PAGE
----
As you can see, there is now a 50% chance that the child will be born as a Mage or Mundane. I feel like you get the general idea, so instead of repeating the same song and dance, let's look at these percents so far:

Odds Checker

A: Pairing - Odds of Each Pairing

(Who selects who is irrelevant. For simplicitity I am using "Male X selects", but it could just as easily be "Female X selects".)

  1. Male Mage (50%) selects Female Mage (50%) - 25%
  2. Male Mage (50%) selects Female Mundane with Mage Gene (25%) - 12.5%
  3. Male Mage (50%) selects Female Mundane without Mage Gene (25%) - 12.5%
  4. Male Mundane with Mage Gene (25%) selects Female Mage (50%) - 12.5%
  5. Male Mundane with Mage Gene (25%) selects Female Mundane with Mage Gene (25%) - 6.25%
  6. Male Mundane with Mage Gene (25%) selects Female Mundane W/O Mage Gene (25%) - 6.25%
  7. Male Mundane W/O Mage Gene (25%) selects Female Mage (50%) - 12.5%
  8. Male Mundane W/O Mage Gene (25%) selects Female Mundane with Mage Gene (25%) - 6.25%
  9. Male Mundane W/O Mage Gene (25%) selects Female Mundane W/O Mage Gene (25%) - 6.25%

B - Results of Each Possible Pairing

*(This is going to assume 4 children from each possible pair. Additionally, this will use Punnett Square notation. M - Mundane gene; m - Mage gene)

  • Male Mage 1 (mm) x Female Mage 1 (mm) - mm, mm, mm, mm (4 Mages)
  • Male Mage 1 (mm) x Female Mage 2 (mm) - mm, mm, mm, mm (4 Mages)
  • Male Mage 1 (mm) x Female Mundane W/ Gene (Mm) - Mm, Mm, mm, mm (2 Mages, 2 W/)
  • Male Mage 1 (mm) x Female Mundane W/O Gene (MM) - Mm, Mm, Mm, Mm (4 W/)
  • Male Mage 2 (mm) x Female Mage 1 (mm) - mm, mm, mm, mm (4 Mages)
  • Male Mage 2 (mm) x Female Mage 2 (mm) - mm, mm, mm, mm (4 Mages)
  • Male Mage 2 (mm) x Female Mundane W/ Gene (Mm) - Mm, Mm, mm, mm (2 Mages, 2 W/)
  • Male Mage 2 (mm) x Female Mundane W/O Gene (MM) - Mm, Mm, Mm, Mm (4 W/)
  • Male Mundane W/ Gene (Mm) x Female Mage 1 (mm) - Mm, Mm, mm, mm (2 Mages, 2 W/)
  • Male Mundane W/ Gene (Mm) x Female Mage 2 (mm) - Mm, Mm, mm, mm (2 Mages, 2 W/)
  • Male Mundane W/ Gene (Mm) x Female Mundane W/ Gene (Mm) - MM, Mm, mM, mm (1 Mage, 2 W/, 1 W/O)
  • Male Mundane W/ Gene (Mm) x Female Mundane W/O Gene (MM) - MM, MM, Mm, Mm (2 W/, 2 W/O)
  • Male Mundane W/O Gene (MM) x Female Mage 1 (mm) - Mm, Mm, Mm, Mm (4 W/)
  • Male Mundane W/O Gene (MM) x Female Mage 2 (mm) - Mm, Mm, Mm, Mm (4 W/)
  • Male Mundane W/O Gene (MM) x Female Mundane W/ Gene (Mm) - MM, MM, Mm, Mm (2 W/, 2 W/O)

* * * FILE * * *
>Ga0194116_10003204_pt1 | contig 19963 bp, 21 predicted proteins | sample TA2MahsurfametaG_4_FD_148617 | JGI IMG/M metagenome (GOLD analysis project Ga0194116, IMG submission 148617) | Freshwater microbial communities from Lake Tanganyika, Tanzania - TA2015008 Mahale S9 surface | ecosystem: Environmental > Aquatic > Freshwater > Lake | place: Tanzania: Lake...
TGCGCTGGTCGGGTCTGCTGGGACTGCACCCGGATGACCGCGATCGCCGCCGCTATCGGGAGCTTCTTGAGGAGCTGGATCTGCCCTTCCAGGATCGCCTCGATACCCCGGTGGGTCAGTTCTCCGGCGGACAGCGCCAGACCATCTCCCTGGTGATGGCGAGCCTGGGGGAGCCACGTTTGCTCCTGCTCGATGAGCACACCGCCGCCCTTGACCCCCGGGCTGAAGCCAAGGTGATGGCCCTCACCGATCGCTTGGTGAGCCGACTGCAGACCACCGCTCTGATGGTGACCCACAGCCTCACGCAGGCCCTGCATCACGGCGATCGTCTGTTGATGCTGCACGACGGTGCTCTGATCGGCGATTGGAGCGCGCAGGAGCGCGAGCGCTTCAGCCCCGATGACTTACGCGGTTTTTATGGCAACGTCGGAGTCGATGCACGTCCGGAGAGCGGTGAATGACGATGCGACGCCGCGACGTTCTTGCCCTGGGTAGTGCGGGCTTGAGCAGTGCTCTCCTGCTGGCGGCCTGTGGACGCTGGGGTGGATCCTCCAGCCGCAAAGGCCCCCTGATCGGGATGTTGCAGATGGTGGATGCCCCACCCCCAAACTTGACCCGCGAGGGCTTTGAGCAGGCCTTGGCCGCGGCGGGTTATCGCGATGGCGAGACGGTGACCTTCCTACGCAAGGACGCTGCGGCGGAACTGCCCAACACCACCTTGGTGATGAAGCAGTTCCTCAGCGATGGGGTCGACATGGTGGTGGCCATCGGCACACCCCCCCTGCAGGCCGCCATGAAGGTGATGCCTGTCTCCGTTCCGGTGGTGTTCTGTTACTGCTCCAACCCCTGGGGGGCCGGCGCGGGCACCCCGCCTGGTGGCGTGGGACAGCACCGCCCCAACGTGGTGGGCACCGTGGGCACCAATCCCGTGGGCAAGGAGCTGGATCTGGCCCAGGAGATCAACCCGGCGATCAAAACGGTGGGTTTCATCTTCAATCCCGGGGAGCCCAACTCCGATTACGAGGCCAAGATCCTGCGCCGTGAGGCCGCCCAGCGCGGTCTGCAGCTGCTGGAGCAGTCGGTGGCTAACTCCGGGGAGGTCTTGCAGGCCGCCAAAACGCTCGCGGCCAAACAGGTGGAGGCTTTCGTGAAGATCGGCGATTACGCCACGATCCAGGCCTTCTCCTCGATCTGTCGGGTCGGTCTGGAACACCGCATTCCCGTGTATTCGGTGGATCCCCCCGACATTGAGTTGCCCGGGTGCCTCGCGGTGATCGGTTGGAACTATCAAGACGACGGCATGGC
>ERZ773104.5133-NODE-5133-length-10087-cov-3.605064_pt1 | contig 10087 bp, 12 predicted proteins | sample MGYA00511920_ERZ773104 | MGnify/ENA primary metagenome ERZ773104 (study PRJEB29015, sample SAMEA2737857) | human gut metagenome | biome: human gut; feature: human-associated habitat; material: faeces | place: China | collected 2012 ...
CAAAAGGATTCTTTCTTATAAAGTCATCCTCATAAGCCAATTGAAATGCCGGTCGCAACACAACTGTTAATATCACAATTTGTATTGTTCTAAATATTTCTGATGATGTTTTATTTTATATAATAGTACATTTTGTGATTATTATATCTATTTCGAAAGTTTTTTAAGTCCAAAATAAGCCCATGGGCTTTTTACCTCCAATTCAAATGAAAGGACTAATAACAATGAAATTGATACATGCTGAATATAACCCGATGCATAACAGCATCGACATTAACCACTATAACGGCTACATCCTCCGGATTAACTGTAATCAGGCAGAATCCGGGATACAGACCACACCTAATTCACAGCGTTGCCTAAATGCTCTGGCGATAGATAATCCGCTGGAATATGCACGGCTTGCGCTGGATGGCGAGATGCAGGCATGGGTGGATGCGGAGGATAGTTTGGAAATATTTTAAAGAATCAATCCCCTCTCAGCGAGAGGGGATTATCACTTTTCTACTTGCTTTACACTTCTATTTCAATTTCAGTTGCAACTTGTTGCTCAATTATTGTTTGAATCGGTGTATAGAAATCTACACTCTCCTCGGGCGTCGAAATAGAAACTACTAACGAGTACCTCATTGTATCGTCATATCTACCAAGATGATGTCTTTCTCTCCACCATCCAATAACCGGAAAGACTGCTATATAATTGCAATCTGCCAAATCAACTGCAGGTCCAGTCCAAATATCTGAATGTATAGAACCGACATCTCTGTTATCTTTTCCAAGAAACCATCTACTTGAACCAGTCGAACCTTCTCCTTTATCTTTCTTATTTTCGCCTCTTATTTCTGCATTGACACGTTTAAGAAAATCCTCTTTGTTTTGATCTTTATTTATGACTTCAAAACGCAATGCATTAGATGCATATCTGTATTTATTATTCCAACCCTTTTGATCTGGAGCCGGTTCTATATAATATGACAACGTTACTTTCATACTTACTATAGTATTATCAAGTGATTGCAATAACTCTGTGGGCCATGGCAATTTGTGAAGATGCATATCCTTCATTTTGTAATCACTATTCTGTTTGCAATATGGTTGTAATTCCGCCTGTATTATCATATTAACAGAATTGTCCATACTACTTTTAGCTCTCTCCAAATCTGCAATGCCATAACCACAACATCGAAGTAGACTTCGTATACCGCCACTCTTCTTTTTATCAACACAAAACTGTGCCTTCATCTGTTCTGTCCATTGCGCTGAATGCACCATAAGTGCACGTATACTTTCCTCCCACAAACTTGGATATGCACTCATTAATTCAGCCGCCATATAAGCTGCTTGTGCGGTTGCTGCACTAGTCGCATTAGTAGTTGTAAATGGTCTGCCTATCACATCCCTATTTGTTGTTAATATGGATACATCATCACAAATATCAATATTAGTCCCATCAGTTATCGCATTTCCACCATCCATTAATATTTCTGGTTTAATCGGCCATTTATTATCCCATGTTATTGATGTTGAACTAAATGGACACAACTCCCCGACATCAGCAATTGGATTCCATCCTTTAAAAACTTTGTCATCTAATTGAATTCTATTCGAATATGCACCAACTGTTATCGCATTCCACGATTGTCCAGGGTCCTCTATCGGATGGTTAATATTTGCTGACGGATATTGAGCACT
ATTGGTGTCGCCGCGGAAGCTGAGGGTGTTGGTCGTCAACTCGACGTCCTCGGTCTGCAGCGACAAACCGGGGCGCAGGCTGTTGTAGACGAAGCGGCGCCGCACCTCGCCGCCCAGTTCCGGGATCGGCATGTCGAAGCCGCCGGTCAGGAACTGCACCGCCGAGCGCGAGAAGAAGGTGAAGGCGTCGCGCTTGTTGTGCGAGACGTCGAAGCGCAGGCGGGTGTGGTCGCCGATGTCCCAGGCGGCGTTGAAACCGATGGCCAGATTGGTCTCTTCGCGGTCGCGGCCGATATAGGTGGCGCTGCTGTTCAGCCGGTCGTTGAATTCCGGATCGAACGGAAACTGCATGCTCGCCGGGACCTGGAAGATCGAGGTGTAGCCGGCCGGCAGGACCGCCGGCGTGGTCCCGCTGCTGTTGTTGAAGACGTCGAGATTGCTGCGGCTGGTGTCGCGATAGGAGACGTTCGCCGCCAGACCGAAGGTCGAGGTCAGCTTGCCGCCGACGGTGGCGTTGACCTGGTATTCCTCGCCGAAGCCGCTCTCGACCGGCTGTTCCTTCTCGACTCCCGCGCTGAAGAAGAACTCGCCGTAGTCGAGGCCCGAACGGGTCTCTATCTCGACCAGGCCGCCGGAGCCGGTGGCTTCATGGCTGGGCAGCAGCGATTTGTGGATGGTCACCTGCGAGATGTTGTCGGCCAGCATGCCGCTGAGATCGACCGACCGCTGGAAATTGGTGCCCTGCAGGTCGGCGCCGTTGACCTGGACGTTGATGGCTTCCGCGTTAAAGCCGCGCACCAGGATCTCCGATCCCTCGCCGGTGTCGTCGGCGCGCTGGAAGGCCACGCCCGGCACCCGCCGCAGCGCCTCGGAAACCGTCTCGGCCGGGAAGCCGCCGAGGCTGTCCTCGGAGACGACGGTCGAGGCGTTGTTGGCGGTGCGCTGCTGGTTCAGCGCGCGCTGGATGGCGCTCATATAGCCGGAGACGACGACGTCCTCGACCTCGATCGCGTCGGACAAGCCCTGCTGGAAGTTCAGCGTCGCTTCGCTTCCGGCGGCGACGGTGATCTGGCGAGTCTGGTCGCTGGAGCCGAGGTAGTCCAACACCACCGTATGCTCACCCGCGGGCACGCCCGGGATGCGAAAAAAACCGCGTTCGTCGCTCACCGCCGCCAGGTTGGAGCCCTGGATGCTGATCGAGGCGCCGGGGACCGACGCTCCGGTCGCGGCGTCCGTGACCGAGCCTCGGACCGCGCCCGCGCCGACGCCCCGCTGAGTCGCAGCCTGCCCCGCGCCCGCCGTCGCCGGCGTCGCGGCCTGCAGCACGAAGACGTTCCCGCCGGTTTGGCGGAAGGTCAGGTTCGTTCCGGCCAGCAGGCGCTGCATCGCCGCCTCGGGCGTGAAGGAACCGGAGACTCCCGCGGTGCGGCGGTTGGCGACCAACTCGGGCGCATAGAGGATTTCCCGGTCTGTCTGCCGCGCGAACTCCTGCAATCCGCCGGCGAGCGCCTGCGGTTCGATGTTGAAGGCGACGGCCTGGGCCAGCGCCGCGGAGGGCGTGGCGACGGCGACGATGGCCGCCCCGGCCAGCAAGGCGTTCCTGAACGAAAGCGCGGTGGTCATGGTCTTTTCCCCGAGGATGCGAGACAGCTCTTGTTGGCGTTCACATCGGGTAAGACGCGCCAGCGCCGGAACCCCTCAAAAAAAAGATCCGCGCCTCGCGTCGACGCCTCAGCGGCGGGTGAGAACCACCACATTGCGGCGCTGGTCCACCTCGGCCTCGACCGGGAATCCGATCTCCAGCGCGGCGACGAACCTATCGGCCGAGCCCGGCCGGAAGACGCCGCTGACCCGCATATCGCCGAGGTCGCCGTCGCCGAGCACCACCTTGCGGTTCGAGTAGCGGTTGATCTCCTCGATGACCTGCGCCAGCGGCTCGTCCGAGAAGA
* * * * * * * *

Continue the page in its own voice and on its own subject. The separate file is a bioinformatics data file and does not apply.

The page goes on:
• Male Mundane W/O Gene (MM) x Female Mundane W/O Gene (MM) - MM, MM, MM, MM (4 W/O)

Total Children born assuming 4 from every pairing: - 25 Mages - 30 Mundanes With the Gene - 9 Mundanes Without the Gene TOTAL: 64

Odds of a Mage being born - 39.0625%

Odds of a Mundane With the Gene being born - 46.8750%

Odds of a Mundane Without the Gene being born - 14.0625%


B shows that assuming our sample (Generation 1) resulting in a 50/50 split between Mages and Mundanes AND assuming they all have 4 children with each possible mate, you will get a decrease in the percentage of Mages, in Generation 2. In Generation 3, we see that, doing the same process results in the same percentage and ratio (as well as birth defects from in-breeding [/AYO!]).enter image description here

Of course, all of this is assuming specific circumstances. In reality, probability can't be assumed to go so clean-cut and clear. Environmental causes may very well cause Mages to swell or cull in numbers. You can't assume the statistic of what should happen in a controlled environment will always reflect what path reality takes.

$\endgroup$
  • $\begingroup$ (Been working on this answer for a question from like nearly 3 bloody years ago for like the past 3 hours. I'm probably not even gonna get 2 likes. I'm calling it a night on this. XD) $\endgroup$ – Sora Tamashii Nov 10 '18 at 8:39

Your Answer

By clicking “Post Your Answer”, you agree to our terms of service, privacy policy and cookie policy

Not the answer you're looking for? Browse other questions tagged or ask your own question.